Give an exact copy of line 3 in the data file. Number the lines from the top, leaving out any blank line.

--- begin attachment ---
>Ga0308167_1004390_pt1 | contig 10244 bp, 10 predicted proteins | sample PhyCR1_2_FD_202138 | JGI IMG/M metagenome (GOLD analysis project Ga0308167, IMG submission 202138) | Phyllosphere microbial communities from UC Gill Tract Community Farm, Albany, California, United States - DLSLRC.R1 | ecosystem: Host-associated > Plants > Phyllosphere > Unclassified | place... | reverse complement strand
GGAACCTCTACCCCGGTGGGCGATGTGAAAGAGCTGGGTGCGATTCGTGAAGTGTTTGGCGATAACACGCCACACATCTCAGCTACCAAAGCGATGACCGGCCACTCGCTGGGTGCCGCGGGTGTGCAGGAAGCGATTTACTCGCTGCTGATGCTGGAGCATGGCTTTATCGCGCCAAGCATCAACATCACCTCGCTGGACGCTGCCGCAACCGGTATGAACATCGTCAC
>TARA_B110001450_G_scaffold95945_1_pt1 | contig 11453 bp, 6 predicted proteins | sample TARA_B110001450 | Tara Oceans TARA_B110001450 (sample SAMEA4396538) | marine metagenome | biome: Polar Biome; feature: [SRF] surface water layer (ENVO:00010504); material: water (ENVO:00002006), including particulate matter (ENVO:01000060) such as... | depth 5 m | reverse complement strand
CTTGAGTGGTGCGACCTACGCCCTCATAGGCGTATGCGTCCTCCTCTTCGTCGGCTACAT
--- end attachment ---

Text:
>TARA_B110001450_G_scaffold95945_1_pt1 | contig 11453 bp, 6 predicted proteins | sample TARA_B110001450 | Tara Oceans TARA_B110001450 (sample SAMEA4396538) | marine metagenome | biome: Polar Biome; feature: [SRF] surface water layer (ENVO:00010504); material: water (ENVO:00002006), including particulate matter (ENVO:01000060) such as... | depth 5 m | reverse complement strand